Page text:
c. Explain the relationship between “law and grace” in Paul’s writings.
Most people might make stark contrast when law and grace come head to head where the former is seen as something negative and the latter positive. The law condemns and grace gives life and access to God. Law and grace can also be compared in a manner where the former requires work and the latter requires faith and belief. But as we have discussed earlier in point (a) and (b) concerning Paul’s use of the term ‘law’ and what significance it has for the Christian life, in a specific sense, law as understood as the ‘Mosaic law.’ When we put it in this manner, law in a specific sense, the Mosaic Law, according to Paul has been superseded by Christ and under him a new Law evolves, which is the law of Christ.
While we noted in (a) and (b) that through the Law, where righteousness fails to be exemplified, but the nature of humanity which is marred by sin is condemned, grace on the other hand speaks of a different kind of realization. In Paul’s usage of grace which is charis in the Greek “carries the basic sense of “favour”…and when God or Christ is its subject, acting in grace towards humankind, it is undeserved favour.” 372
Paul’s letter to the Romans present to us some needed detail concerning the controversy displayed on the misconception of what Paul means by not being under law now but under grace (6:14). Ideally hearers of Paul would be shocked as to hear some of the ideas Paul presents in this letter. Stating that the law was unable to produce righteousness in humanity (3:20) and summing up that Jews and Gentiles suffer the same fate, being ‘under sin’ (3:9) and that it is through the law humanity is made conscious of their sin (3:20). Explaining further, Paul elaborates that a righteousness apart from law is made available by putting faith in Jesus through grace that was provided (3:21-24).
Though the notion of the graciousness of God seems to encourage sin (Rom. 6:1), Paul is seen as arguing this with a definite “No.” Where “while works of the Law (Gal. 2:16…) have no part in justification, which is solely of grace (Eph. 2:8-9), good works are to be the very centre piece of the life of gratitude, which is to characterize those who have been saved by God’s grace (Eph. 2:10).” This grace encourages a response of gratitude which entails ethical behaviour.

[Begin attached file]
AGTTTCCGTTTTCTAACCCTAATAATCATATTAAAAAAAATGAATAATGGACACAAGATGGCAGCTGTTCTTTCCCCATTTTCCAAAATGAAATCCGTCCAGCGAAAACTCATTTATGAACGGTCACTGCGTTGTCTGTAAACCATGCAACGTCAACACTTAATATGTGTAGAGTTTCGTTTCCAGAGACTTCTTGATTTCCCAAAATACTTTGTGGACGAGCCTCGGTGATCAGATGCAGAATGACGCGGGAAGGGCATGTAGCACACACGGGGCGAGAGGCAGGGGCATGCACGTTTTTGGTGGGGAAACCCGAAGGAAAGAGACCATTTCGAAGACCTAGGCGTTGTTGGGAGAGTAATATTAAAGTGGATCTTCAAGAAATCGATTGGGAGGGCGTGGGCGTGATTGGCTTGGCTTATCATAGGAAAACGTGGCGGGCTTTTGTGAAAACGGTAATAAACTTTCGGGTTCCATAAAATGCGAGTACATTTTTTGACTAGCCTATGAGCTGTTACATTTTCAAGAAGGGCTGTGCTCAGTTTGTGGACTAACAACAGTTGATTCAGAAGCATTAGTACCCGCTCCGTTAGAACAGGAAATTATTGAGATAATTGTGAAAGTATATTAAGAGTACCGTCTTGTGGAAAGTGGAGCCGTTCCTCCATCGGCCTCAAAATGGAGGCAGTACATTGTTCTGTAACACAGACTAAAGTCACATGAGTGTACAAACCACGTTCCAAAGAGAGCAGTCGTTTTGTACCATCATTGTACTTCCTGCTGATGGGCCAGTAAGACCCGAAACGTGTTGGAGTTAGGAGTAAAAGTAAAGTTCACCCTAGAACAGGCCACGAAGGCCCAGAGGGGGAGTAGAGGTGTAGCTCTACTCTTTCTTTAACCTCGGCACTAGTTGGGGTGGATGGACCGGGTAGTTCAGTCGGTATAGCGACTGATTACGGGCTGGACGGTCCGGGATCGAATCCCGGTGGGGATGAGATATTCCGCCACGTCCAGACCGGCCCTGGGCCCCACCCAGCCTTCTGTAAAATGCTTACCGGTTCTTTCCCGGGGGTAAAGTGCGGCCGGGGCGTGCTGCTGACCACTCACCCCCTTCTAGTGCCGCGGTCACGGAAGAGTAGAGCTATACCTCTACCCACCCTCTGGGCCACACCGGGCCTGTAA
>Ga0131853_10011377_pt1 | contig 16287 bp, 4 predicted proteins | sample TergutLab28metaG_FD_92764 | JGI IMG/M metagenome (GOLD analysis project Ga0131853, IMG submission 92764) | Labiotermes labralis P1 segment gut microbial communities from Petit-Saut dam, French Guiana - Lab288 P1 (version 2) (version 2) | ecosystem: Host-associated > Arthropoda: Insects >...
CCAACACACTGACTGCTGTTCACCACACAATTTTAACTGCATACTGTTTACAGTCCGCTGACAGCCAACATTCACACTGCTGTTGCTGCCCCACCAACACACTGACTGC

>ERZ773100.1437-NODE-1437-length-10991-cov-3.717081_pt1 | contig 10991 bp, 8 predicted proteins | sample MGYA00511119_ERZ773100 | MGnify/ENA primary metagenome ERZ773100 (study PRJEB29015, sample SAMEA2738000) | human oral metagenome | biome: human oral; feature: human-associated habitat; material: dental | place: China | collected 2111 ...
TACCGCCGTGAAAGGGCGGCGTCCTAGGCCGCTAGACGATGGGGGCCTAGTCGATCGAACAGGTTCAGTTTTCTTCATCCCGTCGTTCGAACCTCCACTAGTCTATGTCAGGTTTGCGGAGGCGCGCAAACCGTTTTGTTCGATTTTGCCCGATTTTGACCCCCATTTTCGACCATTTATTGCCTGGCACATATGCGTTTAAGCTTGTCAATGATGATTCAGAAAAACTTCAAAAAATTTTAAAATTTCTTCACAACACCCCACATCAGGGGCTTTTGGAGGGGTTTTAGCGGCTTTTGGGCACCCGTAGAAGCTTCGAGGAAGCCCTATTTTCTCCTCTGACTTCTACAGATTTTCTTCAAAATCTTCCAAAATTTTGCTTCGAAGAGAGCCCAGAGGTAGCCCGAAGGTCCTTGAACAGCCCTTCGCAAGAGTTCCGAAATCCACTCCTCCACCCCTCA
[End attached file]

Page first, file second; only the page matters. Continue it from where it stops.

Some might have the misconception that grace is a New Testament Christian invention but Witherington argues otherwise. He states that Jesus, though not being the first Jew who modelled this idea where God was merciful, forgiving and loving, the OT and Jewish literature also echoes this idea as well. The problem might where some who designate grace as tied only to the NT might be that the concept of God being gracious is tied tightly to Christology.
Taking note of the considerations made above one can conclude here that, grace need not be seen as opposed to law in a sense that grace is seen as a licence to sin. But grace should be place more in the nature of God in both Old Testament and the New. God in his grace liberated the Jews in the Exodus narrative and in doing so gave them laws to live by in accordance with his character. Moving on to the New Testament, the Mosaic law, which is superseded in the coming of Christ become the Christian’s hinge for placing their trust as well as becoming their ethical dimension. By placing faith in Jesus, as noted above as well, righteousness is given out to those who put trust in the one who now takes over the role of the law now for the Christian. This is not done by any means of ‘work’ but based on God’s continuing character seen in the Old Testament who chose Israel not on the basis of what she did, we see grace being administered in both the Old and the New.
 Witherington, Ben. The Indelible Image: The Theological and Ethical Thought World of the New Testament. (Downers Grove: IVP, 2009) Pg 218